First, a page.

SINGAPORE - My last column on why the recent premium hikes for Singapore's health-care insurance plans deserve closer scrutiny seems to have struck a chord with many.
I have received numerous e-mails that have raised a host of thoughtful points on this topic.
Just to recap, I wrote about how, beyond the surge in claims, other factors such as inflated doctors' fees and hospital charges were also contributing factors to the hikes.
I added that I was prepared to change insurers owing to the significant difference in premiums in the various integrated shield plans each one offers.
Some of those who wrote to me wanted to share their personal experiences of being billed inflated amounts at private clinics, while others offered solutions. There were also some who gave their views on changing insurers, which I feel deserve an airing.
One reader, Gek, wrote about how a private clinic she went to recently charged a different rate depending on whether the patient was covered by insurance.
"When queried about the high charges, the private doctor relented and the whole thing became negotiable depending on how much is claimable from the insurance company," she said, questioning the "flexi-rates" charged by doctors.
Others, such as Renee, said she felt that the Ministry of Health is not doing enough to regulate the fees charged by private practices.
She said: "Many have no choice but to turn to private hospitals because of the hospital bed shortage. (But) many doctors have also subtly become sales promoters of hospital services such as MRI or CT scans, or unnecessary day surgery, which forms part of their additional income when they book the operating theatre."
She recounted how her husband recently fell and incurred a minor thumb injury but was put through X-rays, magnetic resonance imaging scans and eventually day surgery, which they felt was unnecessary and eventually cost them more than $10,000.
The entire amount was paid out by their insurer, she said, but they could not help but wonder about the "unnecessary medical treatment and wastage".
She suggested that any doctors' fees or hospitalisation charges that are claimed through integrated shield plans should be limited to a cap not exceeding a certain percentage above government hospital fees - something I think is worth looking into.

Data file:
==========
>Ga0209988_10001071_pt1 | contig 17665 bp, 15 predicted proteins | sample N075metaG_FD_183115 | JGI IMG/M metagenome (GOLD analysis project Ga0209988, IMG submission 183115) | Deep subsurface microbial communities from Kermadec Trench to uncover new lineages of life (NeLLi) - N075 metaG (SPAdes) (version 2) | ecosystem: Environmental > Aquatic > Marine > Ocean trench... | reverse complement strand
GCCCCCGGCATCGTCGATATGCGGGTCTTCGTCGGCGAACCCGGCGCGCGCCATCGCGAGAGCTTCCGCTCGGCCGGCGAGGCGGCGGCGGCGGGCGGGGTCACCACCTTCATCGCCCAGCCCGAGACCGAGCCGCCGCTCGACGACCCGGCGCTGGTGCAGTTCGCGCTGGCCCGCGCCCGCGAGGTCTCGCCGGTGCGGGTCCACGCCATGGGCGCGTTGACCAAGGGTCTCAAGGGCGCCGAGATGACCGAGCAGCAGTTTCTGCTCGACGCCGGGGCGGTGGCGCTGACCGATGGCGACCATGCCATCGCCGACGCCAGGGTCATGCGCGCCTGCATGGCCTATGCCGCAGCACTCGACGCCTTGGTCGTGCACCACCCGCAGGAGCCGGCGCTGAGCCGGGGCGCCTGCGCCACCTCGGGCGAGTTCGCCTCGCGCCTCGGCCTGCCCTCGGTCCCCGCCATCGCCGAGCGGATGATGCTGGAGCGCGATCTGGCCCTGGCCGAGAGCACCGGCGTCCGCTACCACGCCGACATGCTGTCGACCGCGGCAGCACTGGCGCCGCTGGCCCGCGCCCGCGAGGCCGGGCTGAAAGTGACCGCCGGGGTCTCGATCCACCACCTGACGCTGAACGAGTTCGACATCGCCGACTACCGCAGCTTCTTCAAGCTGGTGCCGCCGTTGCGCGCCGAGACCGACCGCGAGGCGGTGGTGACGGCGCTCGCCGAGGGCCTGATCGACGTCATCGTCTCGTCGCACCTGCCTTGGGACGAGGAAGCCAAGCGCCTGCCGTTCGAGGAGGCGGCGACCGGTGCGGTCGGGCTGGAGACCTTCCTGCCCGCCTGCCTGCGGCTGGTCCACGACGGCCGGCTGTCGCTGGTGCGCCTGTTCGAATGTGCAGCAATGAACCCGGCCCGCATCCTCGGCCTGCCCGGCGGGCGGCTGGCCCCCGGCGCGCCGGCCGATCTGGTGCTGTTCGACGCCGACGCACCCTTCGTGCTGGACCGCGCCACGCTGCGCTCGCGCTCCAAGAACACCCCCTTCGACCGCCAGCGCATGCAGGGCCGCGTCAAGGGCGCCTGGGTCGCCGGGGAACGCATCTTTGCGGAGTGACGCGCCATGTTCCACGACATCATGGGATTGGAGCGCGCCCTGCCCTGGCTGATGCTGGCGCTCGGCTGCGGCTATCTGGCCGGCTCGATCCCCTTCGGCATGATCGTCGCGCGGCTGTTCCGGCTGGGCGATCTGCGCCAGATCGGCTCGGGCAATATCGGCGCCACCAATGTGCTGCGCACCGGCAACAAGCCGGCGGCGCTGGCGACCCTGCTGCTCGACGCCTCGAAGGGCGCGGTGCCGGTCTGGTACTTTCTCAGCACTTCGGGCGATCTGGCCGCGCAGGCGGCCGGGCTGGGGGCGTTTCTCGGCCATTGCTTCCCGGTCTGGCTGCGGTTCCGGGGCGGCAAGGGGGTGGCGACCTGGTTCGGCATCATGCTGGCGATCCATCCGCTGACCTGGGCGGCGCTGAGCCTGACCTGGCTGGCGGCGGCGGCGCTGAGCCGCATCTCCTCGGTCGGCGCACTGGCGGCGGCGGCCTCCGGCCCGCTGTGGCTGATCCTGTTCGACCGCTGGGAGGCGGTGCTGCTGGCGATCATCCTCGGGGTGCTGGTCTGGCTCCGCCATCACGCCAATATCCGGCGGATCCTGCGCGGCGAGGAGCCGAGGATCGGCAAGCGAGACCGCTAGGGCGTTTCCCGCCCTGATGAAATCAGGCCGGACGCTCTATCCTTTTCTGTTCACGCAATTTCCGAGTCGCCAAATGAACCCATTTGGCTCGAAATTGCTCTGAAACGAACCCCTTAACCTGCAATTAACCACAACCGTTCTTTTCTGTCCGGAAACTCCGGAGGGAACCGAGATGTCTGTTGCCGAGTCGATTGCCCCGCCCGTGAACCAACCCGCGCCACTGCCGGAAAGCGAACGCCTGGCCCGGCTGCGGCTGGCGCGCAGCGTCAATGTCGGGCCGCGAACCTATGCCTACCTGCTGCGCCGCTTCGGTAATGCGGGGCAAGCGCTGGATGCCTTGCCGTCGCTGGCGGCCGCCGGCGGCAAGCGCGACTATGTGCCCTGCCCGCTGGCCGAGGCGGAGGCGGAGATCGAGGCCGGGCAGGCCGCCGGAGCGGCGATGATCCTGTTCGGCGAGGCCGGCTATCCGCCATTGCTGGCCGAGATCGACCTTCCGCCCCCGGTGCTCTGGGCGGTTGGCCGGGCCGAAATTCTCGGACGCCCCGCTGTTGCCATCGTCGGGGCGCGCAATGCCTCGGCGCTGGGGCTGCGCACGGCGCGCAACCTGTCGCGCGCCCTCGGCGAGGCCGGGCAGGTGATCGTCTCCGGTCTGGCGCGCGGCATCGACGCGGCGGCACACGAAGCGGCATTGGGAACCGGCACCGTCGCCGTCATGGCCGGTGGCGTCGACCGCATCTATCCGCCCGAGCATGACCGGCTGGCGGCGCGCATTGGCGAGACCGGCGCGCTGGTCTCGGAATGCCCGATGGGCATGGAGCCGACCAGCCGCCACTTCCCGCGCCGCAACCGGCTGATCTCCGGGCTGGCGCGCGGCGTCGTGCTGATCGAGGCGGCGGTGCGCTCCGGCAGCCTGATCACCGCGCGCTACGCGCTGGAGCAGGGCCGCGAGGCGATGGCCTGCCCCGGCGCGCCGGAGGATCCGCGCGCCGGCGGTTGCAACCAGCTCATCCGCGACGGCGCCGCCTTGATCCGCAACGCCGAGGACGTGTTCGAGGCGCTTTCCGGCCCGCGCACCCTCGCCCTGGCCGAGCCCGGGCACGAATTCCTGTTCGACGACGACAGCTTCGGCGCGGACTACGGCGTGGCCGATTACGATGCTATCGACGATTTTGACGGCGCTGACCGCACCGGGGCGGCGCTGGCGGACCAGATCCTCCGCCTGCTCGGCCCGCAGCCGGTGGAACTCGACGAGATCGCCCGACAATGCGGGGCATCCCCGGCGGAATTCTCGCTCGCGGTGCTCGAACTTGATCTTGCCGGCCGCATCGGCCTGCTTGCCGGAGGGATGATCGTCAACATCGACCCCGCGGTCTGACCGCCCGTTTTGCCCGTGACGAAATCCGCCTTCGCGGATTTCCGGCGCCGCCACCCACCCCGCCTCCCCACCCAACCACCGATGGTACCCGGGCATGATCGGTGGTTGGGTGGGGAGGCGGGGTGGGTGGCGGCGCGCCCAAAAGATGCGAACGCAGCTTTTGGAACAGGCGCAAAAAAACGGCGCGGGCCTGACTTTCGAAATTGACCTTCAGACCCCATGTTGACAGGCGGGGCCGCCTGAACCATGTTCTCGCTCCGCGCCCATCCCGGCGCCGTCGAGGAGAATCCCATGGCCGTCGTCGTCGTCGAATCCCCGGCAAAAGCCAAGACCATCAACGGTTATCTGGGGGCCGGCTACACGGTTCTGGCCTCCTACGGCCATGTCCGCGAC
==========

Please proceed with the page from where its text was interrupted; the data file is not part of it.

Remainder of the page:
Private hospitals have the discretion to charge differently, she acknowledged, but when the reimbursement is from a national health insurance scheme, there should be a degree of regulation, she said.
Another reader, Colin, questioned if the "as charged" feature for integrated shield plans makes it an "easy target for abuse by doctors". He also asked if it needed to be reviewed.
Another reader related how in recent years, he has often heard doctors say: "Don't worry, I can help you claim."
He added that even though patients seeking treatment are happy that they do not have to foot the bill, in the long run, everyone pays when premiums go up and the only beneficiary is the doctor.
Some readers also asked me which insurers they should go with, given the difference in premiums that each of the five - AIA, Great Eastern, Prudential, Aviva and NTUC Income - offer.
Besides doing a direct comparison of the premiums, some other factors to consider include your age and existing health condition. For the young and healthy, switching to an insurer with a more competitive pricing plan is an option worth considering if the premium savings are hefty. For example, if my husband and I make a switch, we could save more than $300 annually in premiums.
But as one insurance adviser who wrote in said, if we switched insurers, we take the risk that the new insurer will not cover pre-existing illnesses, regardless of whether we know if we have any illnesses or not.
So, if I switched from A to B this year, and in a year's time, I find out that I had an illness that developed two years ago, insurer B is within its rights to reject claims related to this as it is considered a pre-existing illness. I would have avoided this situation if I did not make the switch as insurer A would have no right to reject the claim.
It comes down to how confident you are about your own health. I would probably have no qualms switching insurers for myself and my 18-month-old son, given our age and health condition.
My husband also has no known existing medical condition but at age 40, it is riskier for him to make the switch as there is a higher likelihood that he may have a pre-existing condition that will not be covered by the new insurer.
One other adviser I spoke to recently also pointed out that over the years, the fees of insurers vary greatly.
Prudential, for example, used to be more expensive relative to the other insurers but their premiums today are one of the most attractive in the market.
The reverse is true for Great Eastern. In the long term, it's hard to say whose premium will be cheaper, and you, the policyholder, might end up taking risks and doing lots of unnecessary paperwork "chasing" the cheapest insurer.
If the difference in premium is less than $100, he said, it is safer and less of a hassle to stick to your current insurer.
One reader, May, said you can keep changing insurers but if in the end, the premium hikes remain unregulated, "it's back to square one" for consumers.
I'd like to end with some food for thought from a reader, Chee Peng, who said "the only way to get out of this trap of ever-rising health and insurance costs is to stop giving power away to doctors and hospitals, and take responsibility for our own health".
In other words, being healthy should remain our top priority - doing so would give you the confidence to go for the most affordable health-care option and help avoid incurring hefty medical bills you can't afford.
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